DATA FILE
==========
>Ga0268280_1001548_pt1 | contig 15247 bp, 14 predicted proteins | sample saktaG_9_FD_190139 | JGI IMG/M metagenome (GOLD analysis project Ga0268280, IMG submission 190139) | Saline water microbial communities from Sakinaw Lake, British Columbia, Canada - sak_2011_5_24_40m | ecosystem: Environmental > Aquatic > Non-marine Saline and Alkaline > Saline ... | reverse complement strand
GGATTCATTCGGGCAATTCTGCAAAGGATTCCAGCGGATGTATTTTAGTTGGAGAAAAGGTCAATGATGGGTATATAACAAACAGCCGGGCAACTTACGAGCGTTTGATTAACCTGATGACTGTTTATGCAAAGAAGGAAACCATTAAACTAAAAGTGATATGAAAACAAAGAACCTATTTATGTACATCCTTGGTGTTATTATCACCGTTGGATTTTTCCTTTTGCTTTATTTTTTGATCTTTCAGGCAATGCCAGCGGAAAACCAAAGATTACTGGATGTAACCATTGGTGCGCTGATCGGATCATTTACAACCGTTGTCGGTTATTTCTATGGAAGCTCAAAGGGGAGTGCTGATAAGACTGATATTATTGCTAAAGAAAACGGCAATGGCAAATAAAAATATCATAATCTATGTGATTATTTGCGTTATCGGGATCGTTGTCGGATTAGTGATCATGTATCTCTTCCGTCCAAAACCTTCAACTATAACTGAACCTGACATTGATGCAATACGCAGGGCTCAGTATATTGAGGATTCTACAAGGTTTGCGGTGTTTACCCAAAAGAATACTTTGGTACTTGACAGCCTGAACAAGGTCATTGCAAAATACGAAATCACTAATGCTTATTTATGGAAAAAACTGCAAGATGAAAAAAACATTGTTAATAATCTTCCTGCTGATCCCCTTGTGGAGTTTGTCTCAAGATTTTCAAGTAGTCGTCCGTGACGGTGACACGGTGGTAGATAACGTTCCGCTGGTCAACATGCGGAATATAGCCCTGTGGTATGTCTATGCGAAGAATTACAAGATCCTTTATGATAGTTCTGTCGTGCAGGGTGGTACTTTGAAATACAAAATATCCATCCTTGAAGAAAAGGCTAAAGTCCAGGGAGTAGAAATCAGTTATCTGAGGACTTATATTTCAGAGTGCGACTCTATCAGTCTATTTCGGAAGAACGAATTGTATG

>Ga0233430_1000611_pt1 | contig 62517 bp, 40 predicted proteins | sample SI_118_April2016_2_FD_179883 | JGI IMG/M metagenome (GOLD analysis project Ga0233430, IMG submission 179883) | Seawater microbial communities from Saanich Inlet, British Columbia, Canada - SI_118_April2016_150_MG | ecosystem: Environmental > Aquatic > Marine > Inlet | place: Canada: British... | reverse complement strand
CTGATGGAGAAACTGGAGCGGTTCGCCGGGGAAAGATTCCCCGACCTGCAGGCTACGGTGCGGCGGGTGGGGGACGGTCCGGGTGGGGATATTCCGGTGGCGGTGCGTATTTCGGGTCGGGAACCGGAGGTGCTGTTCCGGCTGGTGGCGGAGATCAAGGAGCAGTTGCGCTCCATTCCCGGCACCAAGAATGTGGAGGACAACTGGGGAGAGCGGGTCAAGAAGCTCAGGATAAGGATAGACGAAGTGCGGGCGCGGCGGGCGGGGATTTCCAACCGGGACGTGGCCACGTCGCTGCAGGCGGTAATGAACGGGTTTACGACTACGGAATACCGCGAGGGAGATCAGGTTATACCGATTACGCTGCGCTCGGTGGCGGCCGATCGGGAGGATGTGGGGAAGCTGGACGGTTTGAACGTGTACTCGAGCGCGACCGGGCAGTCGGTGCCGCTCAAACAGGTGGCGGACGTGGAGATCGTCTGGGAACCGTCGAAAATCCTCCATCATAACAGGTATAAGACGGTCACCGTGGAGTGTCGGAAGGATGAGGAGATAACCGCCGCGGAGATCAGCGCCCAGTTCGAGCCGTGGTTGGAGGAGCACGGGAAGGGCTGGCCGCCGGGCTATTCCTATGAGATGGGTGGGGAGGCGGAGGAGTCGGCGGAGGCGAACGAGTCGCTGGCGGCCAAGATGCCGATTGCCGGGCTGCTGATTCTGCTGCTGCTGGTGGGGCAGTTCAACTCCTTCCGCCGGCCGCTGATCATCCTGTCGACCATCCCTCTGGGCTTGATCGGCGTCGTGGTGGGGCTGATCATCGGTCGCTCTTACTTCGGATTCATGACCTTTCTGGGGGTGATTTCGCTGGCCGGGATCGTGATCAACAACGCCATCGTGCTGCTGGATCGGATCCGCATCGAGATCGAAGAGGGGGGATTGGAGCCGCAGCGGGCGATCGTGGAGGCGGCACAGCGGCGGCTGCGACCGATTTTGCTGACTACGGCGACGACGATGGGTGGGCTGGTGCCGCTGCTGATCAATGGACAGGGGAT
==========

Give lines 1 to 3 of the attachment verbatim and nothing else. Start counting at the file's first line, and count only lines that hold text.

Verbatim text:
>Ga0268280_1001548_pt1 | contig 15247 bp, 14 predicted proteins | sample saktaG_9_FD_190139 | JGI IMG/M metagenome (GOLD analysis project Ga0268280, IMG submission 190139) | Saline water microbial communities from Sakinaw Lake, British Columbia, Canada - sak_2011_5_24_40m | ecosystem: Environmental > Aquatic > Non-marine Saline and Alkaline > Saline ... | reverse complement strand
GGATTCATTCGGGCAATTCTGCAAAGGATTCCAGCGGATGTATTTTAGTTGGAGAAAAGGTCAATGATGGGTATATAACAAACAGCCGGGCAACTTACGAGCGTTTGATTAACCTGATGACTGTTTATGCAAAGAAGGAAACCATTAAACTAAAAGTGATATGAAAACAAAGAACCTATTTATGTACATCCTTGGTGTTATTATCACCGTTGGATTTTTCCTTTTGCTTTATTTTTTGATCTTTCAGGCAATGCCAGCGGAAAACCAAAGATTACTGGATGTAACCATTGGTGCGCTGATCGGATCATTTACAACCGTTGTCGGTTATTTCTATGGAAGCTCAAAGGGGAGTGCTGATAAGACTGATATTATTGCTAAAGAAAACGGCAATGGCAAATAAAAATATCATAATCTATGTGATTATTTGCGTTATCGGGATCGTTGTCGGATTAGTGATCATGTATCTCTTCCGTCCAAAACCTTCAACTATAACTGAACCTGACATTGATGCAATACGCAGGGCTCAGTATATTGAGGATTCTACAAGGTTTGCGGTGTTTACCCAAAAGAATACTTTGGTACTTGACAGCCTGAACAAGGTCATTGCAAAATACGAAATCACTAATGCTTATTTATGGAAAAAACTGCAAGATGAAAAAAACATTGTTAATAATCTTCCTGCTGATCCCCTTGTGGAGTTTGTCTCAAGATTTTCAAGTAGTCGTCCGTGACGGTGACACGGTGGTAGATAACGTTCCGCTGGTCAACATGCGGAATATAGCCCTGTGGTATGTCTATGCGAAGAATTACAAGATCCTTTATGATAGTTCTGTCGTGCAGGGTGGTACTTTGAAATACAAAATATCCATCCTTGAAGAAAAGGCTAAAGTCCAGGGAGTAGAAATCAGTTATCTGAGGACTTATATTTCAGAGTGCGACTCTATCAGTCTATTTCGGAAGAACGAATTGTATG

>Ga0233430_1000611_pt1 | contig 62517 bp, 40 predicted proteins | sample SI_118_April2016_2_FD_179883 | JGI IMG/M metagenome (GOLD analysis project Ga0233430, IMG submission 179883) | Seawater microbial communities from Saanich Inlet, British Columbia, Canada - SI_118_April2016_150_MG | ecosystem: Environmental > Aquatic > Marine > Inlet | place: Canada: British... | reverse complement strand